There is no single test used to diagnose rabies in humans. Rather, several tests will be performed on samples of saliva, serum (blood), spinal fluid, and skin biopsies of hair follicles at the nape of the neck. In the case of animals, the disease is often diagnosed using a test called the direct fluorescent antibody (DFA) test; however, the test may only be conducted after the animal is dead.
If a healthcare provider strongly suspects rabies exposure, he or she will order certain tests to help either make a rabies diagnosis or rule it out. If the animal was captured, it can also be tested.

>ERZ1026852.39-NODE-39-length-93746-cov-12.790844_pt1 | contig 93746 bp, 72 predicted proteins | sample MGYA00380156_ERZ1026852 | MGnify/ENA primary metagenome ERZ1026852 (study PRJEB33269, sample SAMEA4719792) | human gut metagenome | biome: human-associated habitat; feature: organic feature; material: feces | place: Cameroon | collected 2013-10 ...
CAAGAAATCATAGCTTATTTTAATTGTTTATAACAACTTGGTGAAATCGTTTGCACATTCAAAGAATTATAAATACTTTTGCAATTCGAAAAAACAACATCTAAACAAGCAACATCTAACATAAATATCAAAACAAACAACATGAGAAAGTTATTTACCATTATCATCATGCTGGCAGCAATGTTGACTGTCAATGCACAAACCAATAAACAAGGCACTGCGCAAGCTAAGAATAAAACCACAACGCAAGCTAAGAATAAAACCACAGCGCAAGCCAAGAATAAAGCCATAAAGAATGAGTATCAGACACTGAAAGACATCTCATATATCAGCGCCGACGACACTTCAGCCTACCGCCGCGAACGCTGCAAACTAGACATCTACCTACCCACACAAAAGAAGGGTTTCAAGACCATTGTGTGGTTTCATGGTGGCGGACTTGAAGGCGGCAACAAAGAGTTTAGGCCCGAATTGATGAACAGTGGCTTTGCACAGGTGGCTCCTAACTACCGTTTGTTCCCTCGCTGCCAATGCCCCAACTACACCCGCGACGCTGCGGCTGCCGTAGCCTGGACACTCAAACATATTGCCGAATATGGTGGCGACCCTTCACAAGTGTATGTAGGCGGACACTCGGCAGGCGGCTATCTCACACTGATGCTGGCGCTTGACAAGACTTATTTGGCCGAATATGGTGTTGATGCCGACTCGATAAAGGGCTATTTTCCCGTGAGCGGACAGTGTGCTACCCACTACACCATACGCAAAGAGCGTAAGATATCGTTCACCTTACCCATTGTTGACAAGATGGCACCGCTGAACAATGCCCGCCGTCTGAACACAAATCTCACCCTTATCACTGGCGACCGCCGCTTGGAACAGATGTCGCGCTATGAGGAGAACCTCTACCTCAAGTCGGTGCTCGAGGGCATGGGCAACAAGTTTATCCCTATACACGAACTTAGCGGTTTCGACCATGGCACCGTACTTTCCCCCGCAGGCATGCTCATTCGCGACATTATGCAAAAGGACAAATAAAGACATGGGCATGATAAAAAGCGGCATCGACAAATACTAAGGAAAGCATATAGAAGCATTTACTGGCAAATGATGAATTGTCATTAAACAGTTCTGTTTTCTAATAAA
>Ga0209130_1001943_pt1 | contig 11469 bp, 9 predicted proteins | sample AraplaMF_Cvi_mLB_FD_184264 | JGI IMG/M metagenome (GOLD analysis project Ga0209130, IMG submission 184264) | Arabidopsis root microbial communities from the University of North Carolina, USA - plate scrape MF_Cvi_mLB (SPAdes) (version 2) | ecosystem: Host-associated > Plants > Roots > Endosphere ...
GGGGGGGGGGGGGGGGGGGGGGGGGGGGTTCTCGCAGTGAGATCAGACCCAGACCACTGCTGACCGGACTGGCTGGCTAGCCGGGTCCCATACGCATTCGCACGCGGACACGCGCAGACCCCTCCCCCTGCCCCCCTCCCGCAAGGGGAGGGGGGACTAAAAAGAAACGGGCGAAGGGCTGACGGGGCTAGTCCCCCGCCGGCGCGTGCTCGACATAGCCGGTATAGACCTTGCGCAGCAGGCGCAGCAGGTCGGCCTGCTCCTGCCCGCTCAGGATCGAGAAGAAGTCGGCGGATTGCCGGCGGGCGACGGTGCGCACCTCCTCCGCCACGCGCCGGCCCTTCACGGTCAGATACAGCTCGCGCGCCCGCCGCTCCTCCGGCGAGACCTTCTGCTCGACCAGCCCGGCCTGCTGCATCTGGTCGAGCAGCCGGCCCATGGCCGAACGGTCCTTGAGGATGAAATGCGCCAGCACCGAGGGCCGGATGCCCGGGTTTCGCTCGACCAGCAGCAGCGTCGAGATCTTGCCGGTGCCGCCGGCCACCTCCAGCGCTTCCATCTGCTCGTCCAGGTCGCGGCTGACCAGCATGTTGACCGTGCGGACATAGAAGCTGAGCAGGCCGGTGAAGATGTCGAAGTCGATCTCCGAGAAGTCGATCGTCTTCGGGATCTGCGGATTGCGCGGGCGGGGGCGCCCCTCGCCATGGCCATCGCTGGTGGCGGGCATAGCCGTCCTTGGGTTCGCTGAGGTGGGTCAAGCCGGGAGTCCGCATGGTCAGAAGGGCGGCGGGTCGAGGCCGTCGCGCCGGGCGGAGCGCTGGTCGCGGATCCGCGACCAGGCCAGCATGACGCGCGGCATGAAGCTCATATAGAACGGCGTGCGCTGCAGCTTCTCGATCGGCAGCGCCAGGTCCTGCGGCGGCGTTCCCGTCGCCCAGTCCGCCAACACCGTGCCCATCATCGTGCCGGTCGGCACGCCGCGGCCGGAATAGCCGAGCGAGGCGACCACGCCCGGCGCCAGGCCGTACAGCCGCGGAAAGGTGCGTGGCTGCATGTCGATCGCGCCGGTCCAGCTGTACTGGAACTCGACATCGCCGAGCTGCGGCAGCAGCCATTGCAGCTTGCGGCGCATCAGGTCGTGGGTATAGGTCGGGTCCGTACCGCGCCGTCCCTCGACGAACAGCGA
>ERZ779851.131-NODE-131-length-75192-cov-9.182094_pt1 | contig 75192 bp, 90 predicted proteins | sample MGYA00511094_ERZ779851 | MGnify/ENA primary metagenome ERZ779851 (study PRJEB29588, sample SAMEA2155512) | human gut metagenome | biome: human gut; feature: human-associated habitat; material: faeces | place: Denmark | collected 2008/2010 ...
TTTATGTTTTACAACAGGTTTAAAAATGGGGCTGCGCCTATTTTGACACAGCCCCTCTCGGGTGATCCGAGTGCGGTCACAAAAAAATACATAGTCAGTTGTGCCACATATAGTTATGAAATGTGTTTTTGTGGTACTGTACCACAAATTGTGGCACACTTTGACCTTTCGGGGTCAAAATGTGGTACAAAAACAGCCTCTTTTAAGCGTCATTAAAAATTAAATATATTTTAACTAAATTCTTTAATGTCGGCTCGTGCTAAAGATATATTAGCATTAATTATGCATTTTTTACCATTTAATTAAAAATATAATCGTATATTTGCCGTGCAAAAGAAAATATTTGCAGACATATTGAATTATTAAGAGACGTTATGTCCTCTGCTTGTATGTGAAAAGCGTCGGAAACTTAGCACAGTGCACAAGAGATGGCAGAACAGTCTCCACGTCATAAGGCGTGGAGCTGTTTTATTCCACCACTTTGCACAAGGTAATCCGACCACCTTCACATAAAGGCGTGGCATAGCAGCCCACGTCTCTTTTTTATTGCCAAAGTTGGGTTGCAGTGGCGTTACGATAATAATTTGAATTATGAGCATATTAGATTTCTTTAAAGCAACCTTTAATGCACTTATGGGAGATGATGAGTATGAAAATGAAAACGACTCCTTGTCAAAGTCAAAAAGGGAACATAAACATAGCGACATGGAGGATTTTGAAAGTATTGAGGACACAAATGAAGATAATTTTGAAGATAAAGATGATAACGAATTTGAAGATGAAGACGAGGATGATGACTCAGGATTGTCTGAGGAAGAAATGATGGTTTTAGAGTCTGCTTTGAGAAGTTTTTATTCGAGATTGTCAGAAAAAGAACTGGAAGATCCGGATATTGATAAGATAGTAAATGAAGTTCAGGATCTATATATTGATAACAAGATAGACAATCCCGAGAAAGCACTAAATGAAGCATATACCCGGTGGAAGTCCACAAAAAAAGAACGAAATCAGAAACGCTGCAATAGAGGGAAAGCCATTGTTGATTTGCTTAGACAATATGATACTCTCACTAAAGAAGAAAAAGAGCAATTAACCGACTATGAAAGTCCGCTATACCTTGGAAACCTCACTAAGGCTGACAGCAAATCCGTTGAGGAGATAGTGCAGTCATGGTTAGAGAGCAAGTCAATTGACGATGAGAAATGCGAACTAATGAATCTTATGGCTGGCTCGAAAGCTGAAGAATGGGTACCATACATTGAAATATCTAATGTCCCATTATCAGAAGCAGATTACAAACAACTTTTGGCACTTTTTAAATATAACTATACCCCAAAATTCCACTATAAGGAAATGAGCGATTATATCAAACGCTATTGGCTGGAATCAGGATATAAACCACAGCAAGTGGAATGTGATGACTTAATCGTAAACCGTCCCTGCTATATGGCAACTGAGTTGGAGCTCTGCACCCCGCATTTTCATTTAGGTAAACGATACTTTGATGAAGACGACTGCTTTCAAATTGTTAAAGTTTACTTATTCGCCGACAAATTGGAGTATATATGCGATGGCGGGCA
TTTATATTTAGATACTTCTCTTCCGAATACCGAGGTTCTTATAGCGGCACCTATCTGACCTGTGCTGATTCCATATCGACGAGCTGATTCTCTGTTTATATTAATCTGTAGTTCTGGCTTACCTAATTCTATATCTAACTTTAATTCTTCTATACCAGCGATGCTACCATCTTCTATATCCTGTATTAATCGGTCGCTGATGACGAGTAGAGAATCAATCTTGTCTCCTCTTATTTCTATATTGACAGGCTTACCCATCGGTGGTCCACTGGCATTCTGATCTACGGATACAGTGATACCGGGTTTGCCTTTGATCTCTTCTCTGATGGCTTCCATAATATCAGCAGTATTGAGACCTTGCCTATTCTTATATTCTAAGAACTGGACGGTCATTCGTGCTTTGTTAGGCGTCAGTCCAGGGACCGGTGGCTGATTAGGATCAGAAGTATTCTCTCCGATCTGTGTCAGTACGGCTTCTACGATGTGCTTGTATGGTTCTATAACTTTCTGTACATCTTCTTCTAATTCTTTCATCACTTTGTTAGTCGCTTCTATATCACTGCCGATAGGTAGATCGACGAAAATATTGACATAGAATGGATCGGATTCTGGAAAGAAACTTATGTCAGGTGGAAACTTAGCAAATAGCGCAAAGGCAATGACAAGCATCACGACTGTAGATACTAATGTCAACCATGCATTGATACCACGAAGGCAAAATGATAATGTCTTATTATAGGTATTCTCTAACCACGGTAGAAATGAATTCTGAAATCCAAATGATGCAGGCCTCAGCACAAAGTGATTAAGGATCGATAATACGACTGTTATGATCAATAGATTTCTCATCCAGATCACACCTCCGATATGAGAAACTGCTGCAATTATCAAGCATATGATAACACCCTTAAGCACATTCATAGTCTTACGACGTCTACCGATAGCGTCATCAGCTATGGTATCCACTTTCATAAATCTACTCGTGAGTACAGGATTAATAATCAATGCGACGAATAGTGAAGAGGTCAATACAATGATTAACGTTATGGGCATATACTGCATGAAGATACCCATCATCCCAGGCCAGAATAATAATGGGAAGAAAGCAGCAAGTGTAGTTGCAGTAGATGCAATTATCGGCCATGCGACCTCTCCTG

Rabies testing in humans involves several tests. No single test is sufficient to diagnose rabies in humans. Rabies tests are performed on samples of saliva, serum (blood), spinal fluid, and skin biopsies of hair follicles at the nape of the neck.
Testing in animals is most frequently done using the direct fluorescent antibody (DFA) test. This test requires brain tissue from animals suspected of being rabid. The test can only be performed post-mortem (after the animal is dead).
Rapid and accurate testing for rabies in humans and other animals is essential. Within a few hours, a diagnostic laboratory can determine whether or not an animal is rabid and inform the responsible medical personnel. The laboratory results may save a patient from unnecessary physical and psychological trauma, and financial burdens if the animal is not rabid.